- The Šentvid 2 Mass Grave (Grobišče Šentvid 2) is located a few meters from the first grave and contains the remains of German prisoners of war and wounded prisoners.
The Society for the Regulation of Concealed Graves (Slovene: Društvo za ureditev zamolčanih grobišč) installed a pair of plaques on the Šentvid cemetery wall facing the graves in 2002. They read: "The victims of violence from the Partisan collection center in Šentvid (May–September 1945) lie and await the resurrection behind this wall. In memory of the victims, a warning to the living," and quote the Book of Wisdom (3:4–5): "For though they be punished in the sight of men, yet is their hope full of immortality. And having been a little chastised, they shall be greatly rewarded: for God proved them, and found them worthy for himself."
An additional mass grave in the city is likely located in Dobrunje, but has not been registered by the commission. The memorial site at Saint Ulrich’s Church is believed to contain the remains of people liquidated by the Partisans during or after the war, including the "Šentpavel victims" (šentpavelske žrtve)—eight men abducted by Yugoslav military police (KNOJ) from the village of Šentpavel on 4 July 1945 and murdered.
Other mass graves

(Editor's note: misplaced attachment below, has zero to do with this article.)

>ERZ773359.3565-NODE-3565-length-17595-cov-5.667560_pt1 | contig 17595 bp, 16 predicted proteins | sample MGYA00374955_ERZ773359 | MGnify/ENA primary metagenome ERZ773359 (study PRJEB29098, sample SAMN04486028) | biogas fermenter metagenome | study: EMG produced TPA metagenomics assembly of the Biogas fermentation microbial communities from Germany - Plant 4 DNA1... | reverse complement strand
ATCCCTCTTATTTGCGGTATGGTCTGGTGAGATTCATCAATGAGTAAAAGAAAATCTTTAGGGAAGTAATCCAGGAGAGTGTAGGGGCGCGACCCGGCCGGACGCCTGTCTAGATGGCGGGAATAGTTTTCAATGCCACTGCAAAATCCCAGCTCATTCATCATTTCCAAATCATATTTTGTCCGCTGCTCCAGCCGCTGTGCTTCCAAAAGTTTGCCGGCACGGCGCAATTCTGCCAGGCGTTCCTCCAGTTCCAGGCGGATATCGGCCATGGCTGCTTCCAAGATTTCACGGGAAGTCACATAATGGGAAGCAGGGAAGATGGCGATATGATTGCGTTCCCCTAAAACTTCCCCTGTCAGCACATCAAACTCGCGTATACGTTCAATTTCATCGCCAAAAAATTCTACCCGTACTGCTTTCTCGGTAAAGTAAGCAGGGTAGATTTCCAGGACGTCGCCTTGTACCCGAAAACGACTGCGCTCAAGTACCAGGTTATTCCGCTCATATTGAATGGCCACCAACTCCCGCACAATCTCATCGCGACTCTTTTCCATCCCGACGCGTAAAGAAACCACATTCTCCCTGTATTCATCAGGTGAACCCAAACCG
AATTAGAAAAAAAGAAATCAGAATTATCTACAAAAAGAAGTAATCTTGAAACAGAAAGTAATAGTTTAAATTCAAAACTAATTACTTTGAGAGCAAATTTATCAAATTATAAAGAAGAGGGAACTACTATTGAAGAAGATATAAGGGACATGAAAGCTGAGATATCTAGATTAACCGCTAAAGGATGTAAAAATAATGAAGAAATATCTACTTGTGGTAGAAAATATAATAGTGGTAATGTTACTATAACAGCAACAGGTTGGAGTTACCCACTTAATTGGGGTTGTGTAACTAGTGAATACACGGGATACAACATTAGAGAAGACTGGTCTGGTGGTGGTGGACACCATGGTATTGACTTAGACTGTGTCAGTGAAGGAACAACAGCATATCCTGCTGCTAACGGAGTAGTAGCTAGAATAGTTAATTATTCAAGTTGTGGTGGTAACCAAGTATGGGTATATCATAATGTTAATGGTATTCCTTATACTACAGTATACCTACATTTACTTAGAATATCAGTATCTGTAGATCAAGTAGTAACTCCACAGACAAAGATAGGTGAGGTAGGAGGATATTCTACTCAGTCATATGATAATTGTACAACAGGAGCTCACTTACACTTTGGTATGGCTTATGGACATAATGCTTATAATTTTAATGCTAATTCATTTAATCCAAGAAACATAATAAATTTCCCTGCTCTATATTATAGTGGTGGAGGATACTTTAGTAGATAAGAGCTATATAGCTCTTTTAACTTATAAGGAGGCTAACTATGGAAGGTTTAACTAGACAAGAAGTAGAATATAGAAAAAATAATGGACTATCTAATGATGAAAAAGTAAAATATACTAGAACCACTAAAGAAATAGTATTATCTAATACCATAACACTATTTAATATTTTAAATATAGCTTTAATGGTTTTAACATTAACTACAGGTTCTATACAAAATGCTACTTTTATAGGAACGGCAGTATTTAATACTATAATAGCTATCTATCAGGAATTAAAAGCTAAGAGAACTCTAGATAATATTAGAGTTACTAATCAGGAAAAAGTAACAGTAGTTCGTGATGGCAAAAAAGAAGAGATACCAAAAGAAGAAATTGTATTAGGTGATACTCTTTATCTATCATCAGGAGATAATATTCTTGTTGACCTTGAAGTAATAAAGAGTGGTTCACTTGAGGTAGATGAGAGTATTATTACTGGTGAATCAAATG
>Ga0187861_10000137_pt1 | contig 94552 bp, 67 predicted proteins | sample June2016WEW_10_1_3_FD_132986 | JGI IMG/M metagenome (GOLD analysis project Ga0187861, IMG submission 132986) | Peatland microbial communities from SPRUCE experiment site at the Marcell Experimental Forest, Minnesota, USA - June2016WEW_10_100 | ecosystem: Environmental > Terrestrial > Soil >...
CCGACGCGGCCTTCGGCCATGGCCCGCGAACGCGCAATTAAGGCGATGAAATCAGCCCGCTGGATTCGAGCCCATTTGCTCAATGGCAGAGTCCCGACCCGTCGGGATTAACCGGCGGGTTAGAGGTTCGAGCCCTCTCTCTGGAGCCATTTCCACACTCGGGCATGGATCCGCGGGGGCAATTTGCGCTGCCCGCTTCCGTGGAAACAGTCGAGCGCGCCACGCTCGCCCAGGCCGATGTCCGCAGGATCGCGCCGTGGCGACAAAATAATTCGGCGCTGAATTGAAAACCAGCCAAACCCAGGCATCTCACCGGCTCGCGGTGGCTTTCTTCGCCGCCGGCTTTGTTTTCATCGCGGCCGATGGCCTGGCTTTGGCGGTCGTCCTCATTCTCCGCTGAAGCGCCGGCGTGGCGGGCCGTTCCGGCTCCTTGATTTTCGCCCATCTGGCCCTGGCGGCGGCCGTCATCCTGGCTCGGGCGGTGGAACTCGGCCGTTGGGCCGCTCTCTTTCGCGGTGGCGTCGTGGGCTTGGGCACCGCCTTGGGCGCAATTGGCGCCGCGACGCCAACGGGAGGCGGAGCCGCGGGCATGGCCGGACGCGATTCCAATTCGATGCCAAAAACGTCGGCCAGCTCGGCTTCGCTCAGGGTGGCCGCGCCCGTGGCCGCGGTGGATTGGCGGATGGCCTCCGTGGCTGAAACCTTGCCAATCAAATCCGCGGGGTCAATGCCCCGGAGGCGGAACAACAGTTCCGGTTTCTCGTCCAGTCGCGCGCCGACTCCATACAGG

- Booker, Christopher. 1997. A Looking-Glass Tragedy. The Controversy over the Repatriations From Austria In 1945. London: Gerald Duckworth & Co Ltd., p. 214.
- Vuletić, Dominik. 2007. "Kaznenopravni i povijesni aspekti bleiburškog zločina." Pravnik 41(85): 125–150.
- Grahek Ravančić, Martina. 2009. "Izručenja i sudbine zarobljenika smještenih u savezničkim logorima u svibnju 1945. Journal of Contemporary History 41(2): 391–416.
- Ferenc, Tone. 1999. "Šentvid." Enciklopedija Slovenije, vol. 13 (Š–T). Ljubljana: Mladinska knjiga, p. 28.
- Podružnična kapela svetega Jurija na Ljubljanskem Gradu (in Slovene)
- "Na Orlevem vrhu. Zadnjem počivališču slovenskih junakov." Slovensko domobranstvo 1(8) (16 Nov. 1944): 4–5. Photos of commemoration ceremony. (in Slovene)
- Orel Peak Mass Grave on Geopedia (in Slovene)
- Ferenc, Mitja, & Ksenija Kovačec-Naglič. 2005. Prikrito in očem zakrito: prikrita grobišča 60 let po koncu druge svetovne vojne. Celje: Muzej novejše zgodovine Celje.
- Rant, Jože. 2008. Slovenski eksodus leta 1945. Ljubljana: Družina, p. 282.
- Big Brezar Shaft Mass Grave on Geopedia (in Slovene)
- Matija Škerbec. 1957. Krivda rdeče fronte. Cleveland: Author, pp. 25, 128. (in Slovene)
- Kucja Valley Mass Grave on Geopedia (in Slovene)
- Šentvid 1 Mass Grave on Geopedia (in Slovene)
- Šentvid 2 Mass Grave on Geopedia (in Slovene)
- Kržan, Vanja. 2010. "Mi pa oznanjamo Kristusa, križanega (1 Kor 1,23)." Zaveza 42 (25 February). Archived 2012-06-29 at the Wayback Machine. (in Slovene)
- Društvo za zamolčane grobove in stranke slovenske pomladi. 1994. Letter to the editor. In: Naša skupnost (Ljubljana) 35(8) (29 November): 4. (in Slovene)
- Žajdela, Ivo. 1991. Komunistični zločini na Slovenskem, vol. 1. Ljubljana: ČZP Novo Jutro, pp. 136–137.
- "Pojdimo v Šentpavel" at druzina.si (in Slovene)
- Žajdela, Ivo. 1990. "Komunistična grobišča na Slovenskem." Tribuna: študentski časopis 39(18):8–11, p. 9. (in Slovene)